As research around BLS continues, scientists aim to establish a BLS disease evaluation method to test plants indoors. This should allow them to identify germplasm for sources of resistance to develop disease resistant commercial cultivars.

“Our team also wants to determine the prevalence and virulence of the bacterium strains isolated from wheat, rye, barley and oat samples across western Canada. These results will determine the prevalence of the pathogen and the predominant genotype(s) in the region. By doing so, we can gage the extent of

the problem for the benefit of pathologists, agronomists, breeders and farmers, as well as other stakeholders of the barley and wheat value chains.”

The work on BLS is a classic example of teamwork, as various collaborators with different fields of expertise provide insight.

For example, for the seed tests that detect the organism in seeds, the molecular plant pathologist and the bacterial taxonomist played an important role. Since the seed test needs to be conducted with local strains/isolates obtained in Canada, the pathologists contribute by sending out samples every year of contaminated leaves and seeds to the lab for identification, isolation and preservation of different BLS isolates.

With BLS posing a growing concern, researchers are laser-focused on keeping it at bay.

“BLS is an emerging disease, so we need more disease management tools focused specifically on this pathogen. Three seed tests were developed by our collaborators as part of our BLS projects, and we have begun the search for sources of resistance under controlled and field conditions. This year, we established three disease field nurseries in Alberta, Saskatchewan, and B.C. to understand the resistance and susceptibility levels of our cereal cultivars.”

Additionally, scientists have collected and characterized isolates from Western Canada to better understand the pathogen´s population structure in the region.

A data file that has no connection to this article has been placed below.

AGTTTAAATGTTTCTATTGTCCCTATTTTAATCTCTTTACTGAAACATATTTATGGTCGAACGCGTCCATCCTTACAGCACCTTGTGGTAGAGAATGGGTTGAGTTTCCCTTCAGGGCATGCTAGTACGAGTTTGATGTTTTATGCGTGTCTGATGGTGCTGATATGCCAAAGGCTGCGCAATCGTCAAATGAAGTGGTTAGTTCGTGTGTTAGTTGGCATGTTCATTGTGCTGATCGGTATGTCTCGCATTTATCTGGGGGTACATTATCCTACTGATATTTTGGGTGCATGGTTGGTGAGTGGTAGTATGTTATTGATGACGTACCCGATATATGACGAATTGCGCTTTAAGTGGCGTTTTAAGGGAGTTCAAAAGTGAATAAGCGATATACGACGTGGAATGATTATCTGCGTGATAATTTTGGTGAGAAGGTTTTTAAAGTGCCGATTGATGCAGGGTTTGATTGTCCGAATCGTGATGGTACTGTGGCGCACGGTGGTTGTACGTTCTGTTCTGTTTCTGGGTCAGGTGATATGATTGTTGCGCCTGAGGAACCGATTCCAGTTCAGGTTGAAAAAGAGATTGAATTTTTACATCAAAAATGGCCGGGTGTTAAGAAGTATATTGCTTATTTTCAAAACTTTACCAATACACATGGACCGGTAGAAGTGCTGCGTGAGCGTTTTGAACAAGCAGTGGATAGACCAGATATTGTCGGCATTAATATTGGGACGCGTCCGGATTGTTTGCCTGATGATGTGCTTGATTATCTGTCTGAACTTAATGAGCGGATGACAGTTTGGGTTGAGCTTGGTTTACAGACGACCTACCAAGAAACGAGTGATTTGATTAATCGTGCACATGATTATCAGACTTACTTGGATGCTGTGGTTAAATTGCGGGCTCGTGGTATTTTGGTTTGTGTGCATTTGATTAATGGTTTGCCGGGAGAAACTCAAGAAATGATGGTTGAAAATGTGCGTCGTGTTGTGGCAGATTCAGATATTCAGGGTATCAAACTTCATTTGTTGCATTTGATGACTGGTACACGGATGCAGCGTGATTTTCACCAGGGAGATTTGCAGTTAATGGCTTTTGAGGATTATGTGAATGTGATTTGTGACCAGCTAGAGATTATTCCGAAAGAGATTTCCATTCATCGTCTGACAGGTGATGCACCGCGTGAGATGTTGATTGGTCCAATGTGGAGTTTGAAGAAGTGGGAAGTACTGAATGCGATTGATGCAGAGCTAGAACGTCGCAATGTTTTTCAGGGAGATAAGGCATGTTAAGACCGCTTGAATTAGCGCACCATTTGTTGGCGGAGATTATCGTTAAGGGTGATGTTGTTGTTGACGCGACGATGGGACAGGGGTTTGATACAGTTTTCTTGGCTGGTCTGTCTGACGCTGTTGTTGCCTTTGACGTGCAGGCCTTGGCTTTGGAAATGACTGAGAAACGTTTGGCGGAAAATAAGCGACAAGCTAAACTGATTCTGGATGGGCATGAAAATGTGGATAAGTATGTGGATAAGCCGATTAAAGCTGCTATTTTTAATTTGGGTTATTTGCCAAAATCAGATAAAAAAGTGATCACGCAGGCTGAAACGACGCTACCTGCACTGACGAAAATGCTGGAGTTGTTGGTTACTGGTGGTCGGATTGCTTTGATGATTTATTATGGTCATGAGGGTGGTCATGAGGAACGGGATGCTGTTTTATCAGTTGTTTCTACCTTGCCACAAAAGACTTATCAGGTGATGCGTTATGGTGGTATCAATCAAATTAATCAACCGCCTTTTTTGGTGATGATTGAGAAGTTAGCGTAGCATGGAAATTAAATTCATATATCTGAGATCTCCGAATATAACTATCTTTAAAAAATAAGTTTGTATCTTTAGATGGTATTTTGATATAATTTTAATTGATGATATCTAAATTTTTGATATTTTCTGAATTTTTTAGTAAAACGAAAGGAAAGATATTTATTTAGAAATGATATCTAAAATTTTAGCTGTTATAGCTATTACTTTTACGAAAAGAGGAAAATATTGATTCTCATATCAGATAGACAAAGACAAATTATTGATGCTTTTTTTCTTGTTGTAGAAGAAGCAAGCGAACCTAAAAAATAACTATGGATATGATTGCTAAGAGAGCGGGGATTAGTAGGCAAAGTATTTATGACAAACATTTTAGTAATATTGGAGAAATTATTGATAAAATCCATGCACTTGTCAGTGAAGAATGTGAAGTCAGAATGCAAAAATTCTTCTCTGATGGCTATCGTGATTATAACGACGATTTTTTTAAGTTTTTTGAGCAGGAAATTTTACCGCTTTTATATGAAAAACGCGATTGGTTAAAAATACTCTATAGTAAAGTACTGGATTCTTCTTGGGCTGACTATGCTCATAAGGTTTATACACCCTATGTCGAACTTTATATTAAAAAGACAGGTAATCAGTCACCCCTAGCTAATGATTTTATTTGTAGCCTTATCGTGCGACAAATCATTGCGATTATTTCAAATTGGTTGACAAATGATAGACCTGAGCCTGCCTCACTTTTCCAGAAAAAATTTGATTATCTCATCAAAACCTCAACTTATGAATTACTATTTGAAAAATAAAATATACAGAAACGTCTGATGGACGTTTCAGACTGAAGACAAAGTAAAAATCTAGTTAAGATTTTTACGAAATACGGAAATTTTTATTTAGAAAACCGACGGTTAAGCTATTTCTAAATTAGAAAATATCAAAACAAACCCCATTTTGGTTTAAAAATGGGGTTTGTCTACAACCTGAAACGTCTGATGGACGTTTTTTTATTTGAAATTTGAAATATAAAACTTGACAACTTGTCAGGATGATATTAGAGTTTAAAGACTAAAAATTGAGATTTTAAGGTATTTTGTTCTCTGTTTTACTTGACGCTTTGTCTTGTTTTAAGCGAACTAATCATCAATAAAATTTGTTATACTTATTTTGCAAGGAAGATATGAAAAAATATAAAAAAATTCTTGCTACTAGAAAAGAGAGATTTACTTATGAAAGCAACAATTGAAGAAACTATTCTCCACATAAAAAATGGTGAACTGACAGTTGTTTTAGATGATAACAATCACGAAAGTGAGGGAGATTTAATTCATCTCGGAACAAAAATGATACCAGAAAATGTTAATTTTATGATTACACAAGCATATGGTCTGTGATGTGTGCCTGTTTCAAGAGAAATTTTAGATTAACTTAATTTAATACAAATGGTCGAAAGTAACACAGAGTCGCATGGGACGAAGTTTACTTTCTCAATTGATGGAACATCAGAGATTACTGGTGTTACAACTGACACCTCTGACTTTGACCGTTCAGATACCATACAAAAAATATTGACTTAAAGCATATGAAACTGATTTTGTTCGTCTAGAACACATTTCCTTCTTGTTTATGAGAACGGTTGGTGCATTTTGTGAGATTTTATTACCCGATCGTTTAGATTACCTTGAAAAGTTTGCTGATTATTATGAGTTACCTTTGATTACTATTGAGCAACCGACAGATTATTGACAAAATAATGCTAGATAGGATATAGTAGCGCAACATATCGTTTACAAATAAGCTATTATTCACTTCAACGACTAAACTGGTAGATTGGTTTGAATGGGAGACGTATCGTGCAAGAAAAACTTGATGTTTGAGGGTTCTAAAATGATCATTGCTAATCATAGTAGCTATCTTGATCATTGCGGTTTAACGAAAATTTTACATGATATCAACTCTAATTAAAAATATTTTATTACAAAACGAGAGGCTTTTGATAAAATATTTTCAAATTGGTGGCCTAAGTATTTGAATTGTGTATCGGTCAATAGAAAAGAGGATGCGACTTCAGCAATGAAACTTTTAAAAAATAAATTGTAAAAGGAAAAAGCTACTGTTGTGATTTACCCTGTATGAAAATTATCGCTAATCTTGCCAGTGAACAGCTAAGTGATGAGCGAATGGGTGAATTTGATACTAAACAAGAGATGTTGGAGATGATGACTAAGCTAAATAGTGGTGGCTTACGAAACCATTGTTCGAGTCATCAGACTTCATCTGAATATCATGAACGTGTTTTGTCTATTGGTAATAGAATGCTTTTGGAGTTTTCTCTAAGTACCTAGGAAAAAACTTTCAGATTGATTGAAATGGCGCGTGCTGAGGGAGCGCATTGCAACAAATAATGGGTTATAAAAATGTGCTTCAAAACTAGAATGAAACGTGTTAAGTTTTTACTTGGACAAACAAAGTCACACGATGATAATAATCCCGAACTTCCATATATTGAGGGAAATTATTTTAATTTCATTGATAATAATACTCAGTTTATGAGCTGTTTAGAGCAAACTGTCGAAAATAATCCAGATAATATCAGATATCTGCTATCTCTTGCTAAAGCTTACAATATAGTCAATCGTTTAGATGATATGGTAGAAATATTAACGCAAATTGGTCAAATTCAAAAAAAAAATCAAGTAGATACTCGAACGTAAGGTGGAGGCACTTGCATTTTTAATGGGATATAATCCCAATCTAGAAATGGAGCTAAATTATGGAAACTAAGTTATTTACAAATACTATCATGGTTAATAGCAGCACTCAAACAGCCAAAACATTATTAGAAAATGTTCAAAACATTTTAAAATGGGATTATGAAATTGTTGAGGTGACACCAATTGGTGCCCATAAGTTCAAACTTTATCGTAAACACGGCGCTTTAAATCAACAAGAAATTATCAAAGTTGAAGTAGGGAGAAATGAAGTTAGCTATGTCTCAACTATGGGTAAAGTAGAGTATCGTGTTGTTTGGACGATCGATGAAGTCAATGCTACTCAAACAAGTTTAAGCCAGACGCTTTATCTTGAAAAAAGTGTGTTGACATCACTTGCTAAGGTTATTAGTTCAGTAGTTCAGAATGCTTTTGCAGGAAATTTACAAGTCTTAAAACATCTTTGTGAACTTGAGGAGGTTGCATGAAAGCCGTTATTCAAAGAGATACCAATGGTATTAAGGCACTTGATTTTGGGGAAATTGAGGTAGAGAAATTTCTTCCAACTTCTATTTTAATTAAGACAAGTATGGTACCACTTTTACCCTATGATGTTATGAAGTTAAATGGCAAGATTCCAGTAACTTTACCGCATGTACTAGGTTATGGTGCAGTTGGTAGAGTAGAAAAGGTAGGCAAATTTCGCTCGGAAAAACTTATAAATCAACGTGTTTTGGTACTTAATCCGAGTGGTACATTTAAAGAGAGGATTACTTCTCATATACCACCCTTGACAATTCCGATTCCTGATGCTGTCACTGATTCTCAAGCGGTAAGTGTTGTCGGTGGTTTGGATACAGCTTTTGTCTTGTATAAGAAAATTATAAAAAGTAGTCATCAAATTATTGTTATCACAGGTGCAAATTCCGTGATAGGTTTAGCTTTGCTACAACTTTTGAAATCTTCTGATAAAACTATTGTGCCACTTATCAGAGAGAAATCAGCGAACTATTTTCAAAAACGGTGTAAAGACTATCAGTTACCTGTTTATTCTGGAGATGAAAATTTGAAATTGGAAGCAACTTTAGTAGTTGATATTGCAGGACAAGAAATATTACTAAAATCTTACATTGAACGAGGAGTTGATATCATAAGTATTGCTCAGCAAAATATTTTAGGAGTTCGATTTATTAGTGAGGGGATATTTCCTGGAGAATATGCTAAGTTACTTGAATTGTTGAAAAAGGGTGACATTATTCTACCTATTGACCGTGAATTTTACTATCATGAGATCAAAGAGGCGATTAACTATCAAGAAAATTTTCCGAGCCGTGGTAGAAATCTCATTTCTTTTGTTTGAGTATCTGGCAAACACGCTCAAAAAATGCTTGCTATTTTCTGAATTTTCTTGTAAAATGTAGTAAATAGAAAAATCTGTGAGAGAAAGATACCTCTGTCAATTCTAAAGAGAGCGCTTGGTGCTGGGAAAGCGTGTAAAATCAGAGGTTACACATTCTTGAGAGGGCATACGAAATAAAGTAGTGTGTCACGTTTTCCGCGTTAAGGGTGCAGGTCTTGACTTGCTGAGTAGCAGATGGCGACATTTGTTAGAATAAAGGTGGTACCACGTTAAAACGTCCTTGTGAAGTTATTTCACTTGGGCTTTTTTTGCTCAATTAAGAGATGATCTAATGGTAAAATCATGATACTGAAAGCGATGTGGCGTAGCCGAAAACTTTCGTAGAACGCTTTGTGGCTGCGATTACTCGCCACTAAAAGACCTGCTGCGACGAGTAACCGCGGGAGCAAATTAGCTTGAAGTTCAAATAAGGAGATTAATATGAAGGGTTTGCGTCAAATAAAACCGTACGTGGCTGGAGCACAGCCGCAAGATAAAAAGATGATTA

“While the disease is not new, this realm of research has been driven largely by reports from growers - primarily seed growers - of the increasing threat from BLS,” said Dr. Randy Kutcher, professor, Ministry of Agriculture Strategic Research Program (SRP) Chair in Cereal and Flax Crop Pathology, CDCat the University of Saskatchewan.

“The seed tests are necessary to identify and quantify the pathogen on seed of various cereal crops,” said Kutcher. “We can then determine the consequences of infected seed and what amount of pathogen on the seed is a concern. Is it any amount, a moderate amount or a high amount? Under what conditions is it concerning: Irrigation? Dryland commercial fields? A wet year? Dry year? Also, what is the impact of agronomic practices on BLS?”

Ultimately, researchers have their sights set on the management and mitigation of BLS through IPM strategies. Integrated Pest Management (IPM) uses a variety of techniques and tools to protect agricultural crops from insect, weed and disease pests.

There is much work to be done, but if science can help growers maintain healthy plants in the face of BLS, it will be a “sick” outcome for all concerned.

Did you know?

  • BLS caused by Xanthomonas translucens, is an emerging disease of small cereal grains that can be devastating under favorable conditions. The number of outbreaks has been on the rise in North America over the past two decades.
  • Sporadic outbreaks in Canada, and the current situation of the pathogen in the United States, indicate that the risk of infection might increase in Canada without appropriate management tools.
  • At present, no effective chemical (seed or foliar) is available to manage the disease, and the susceptibility levels of most Canadian commercially available wheat and barley cultivars are unknown. Contaminated seed moves the pathogen on a large scale, but other important sources include crop residues, volunteer hosts and weeds.